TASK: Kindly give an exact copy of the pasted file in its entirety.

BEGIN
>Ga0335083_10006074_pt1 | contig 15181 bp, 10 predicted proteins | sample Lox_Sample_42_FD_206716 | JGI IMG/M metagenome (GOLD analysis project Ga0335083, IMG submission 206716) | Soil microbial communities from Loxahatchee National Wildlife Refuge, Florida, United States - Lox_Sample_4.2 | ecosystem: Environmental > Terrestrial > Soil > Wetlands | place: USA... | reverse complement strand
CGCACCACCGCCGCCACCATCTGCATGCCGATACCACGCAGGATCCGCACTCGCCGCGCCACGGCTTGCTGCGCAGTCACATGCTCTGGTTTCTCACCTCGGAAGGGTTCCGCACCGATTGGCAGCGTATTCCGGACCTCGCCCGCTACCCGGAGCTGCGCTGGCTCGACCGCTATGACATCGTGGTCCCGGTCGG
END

>Ga0335083_10006074_pt1 | contig 15181 bp, 10 predicted proteins | sample Lox_Sample_42_FD_206716 | JGI IMG/M metagenome (GOLD analysis project Ga0335083, IMG submission 206716) | Soil microbial communities from Loxahatchee National Wildlife Refuge, Florida, United States - Lox_Sample_4.2 | ecosystem: Environmental > Terrestrial > Soil > Wetlands | place: USA... | reverse complement strand
CGCACCACCGCCGCCACCATCTGCATGCCGATACCACGCAGGATCCGCACTCGCCGCGCCACGGCTTGCTGCGCAGTCACATGCTCTGGTTTCTCACCTCGGAAGGGTTCCGCACCGATTGGCAGCGTATTCCGGACCTCGCCCGCTACCCGGAGCTGCGCTGGCTCGACCGCTATGACATCGTGGTCCCGGTCGG